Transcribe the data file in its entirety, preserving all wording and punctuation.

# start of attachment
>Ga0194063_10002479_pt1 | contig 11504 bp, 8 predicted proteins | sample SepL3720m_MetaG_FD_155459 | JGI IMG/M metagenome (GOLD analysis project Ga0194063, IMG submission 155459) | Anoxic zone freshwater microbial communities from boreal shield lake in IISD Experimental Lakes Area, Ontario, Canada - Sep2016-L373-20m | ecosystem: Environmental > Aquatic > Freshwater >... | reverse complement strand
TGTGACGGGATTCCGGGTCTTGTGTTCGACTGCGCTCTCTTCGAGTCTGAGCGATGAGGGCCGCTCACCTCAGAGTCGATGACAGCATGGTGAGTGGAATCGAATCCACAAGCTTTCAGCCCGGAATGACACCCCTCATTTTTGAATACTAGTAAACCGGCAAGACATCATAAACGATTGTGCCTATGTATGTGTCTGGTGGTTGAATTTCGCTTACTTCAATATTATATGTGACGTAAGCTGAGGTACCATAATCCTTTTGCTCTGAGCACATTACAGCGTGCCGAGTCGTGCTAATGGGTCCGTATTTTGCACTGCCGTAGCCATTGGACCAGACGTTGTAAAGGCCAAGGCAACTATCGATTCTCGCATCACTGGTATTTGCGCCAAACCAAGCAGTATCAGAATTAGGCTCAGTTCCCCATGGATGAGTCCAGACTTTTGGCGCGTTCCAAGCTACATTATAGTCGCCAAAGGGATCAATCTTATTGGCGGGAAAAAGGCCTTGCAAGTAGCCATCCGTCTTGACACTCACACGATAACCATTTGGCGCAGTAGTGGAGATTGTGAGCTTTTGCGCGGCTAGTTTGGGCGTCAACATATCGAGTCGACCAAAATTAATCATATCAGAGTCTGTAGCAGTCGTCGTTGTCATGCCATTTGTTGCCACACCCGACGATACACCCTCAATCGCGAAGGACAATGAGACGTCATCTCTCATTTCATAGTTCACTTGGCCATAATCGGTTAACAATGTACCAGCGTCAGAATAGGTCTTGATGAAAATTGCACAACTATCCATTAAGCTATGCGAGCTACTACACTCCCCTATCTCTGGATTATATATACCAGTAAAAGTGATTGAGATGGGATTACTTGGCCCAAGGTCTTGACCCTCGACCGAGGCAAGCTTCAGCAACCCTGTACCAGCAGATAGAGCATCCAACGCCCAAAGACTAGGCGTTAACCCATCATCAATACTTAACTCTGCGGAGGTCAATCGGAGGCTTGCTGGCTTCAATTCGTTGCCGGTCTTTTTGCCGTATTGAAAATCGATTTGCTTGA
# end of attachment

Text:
>Ga0194063_10002479_pt1 | contig 11504 bp, 8 predicted proteins | sample SepL3720m_MetaG_FD_155459 | JGI IMG/M metagenome (GOLD analysis project Ga0194063, IMG submission 155459) | Anoxic zone freshwater microbial communities from boreal shield lake in IISD Experimental Lakes Area, Ontario, Canada - Sep2016-L373-20m | ecosystem: Environmental > Aquatic > Freshwater >... | reverse complement strand
TGTGACGGGATTCCGGGTCTTGTGTTCGACTGCGCTCTCTTCGAGTCTGAGCGATGAGGGCCGCTCACCTCAGAGTCGATGACAGCATGGTGAGTGGAATCGAATCCACAAGCTTTCAGCCCGGAATGACACCCCTCATTTTTGAATACTAGTAAACCGGCAAGACATCATAAACGATTGTGCCTATGTATGTGTCTGGTGGTTGAATTTCGCTTACTTCAATATTATATGTGACGTAAGCTGAGGTACCATAATCCTTTTGCTCTGAGCACATTACAGCGTGCCGAGTCGTGCTAATGGGTCCGTATTTTGCACTGCCGTAGCCATTGGACCAGACGTTGTAAAGGCCAAGGCAACTATCGATTCTCGCATCACTGGTATTTGCGCCAAACCAAGCAGTATCAGAATTAGGCTCAGTTCCCCATGGATGAGTCCAGACTTTTGGCGCGTTCCAAGCTACATTATAGTCGCCAAAGGGATCAATCTTATTGGCGGGAAAAAGGCCTTGCAAGTAGCCATCCGTCTTGACACTCACACGATAACCATTTGGCGCAGTAGTGGAGATTGTGAGCTTTTGCGCGGCTAGTTTGGGCGTCAACATATCGAGTCGACCAAAATTAATCATATCAGAGTCTGTAGCAGTCGTCGTTGTCATGCCATTTGTTGCCACACCCGACGATACACCCTCAATCGCGAAGGACAATGAGACGTCATCTCTCATTTCATAGTTCACTTGGCCATAATCGGTTAACAATGTACCAGCGTCAGAATAGGTCTTGATGAAAATTGCACAACTATCCATTAAGCTATGCGAGCTACTACACTCCCCTATCTCTGGATTATATATACCAGTAAAAGTGATTGAGATGGGATTACTTGGCCCAAGGTCTTGACCCTCGACCGAGGCAAGCTTCAGCAACCCTGTACCAGCAGATAGAGCATCCAACGCCCAAAGACTAGGCGTTAACCCATCATCAATACTTAACTCTGCGGAGGTCAATCGGAGGCTTGCTGGCTTCAATTCGTTGCCGGTCTTTTTGCCGTATTGAAAATCGATTTGCTTGA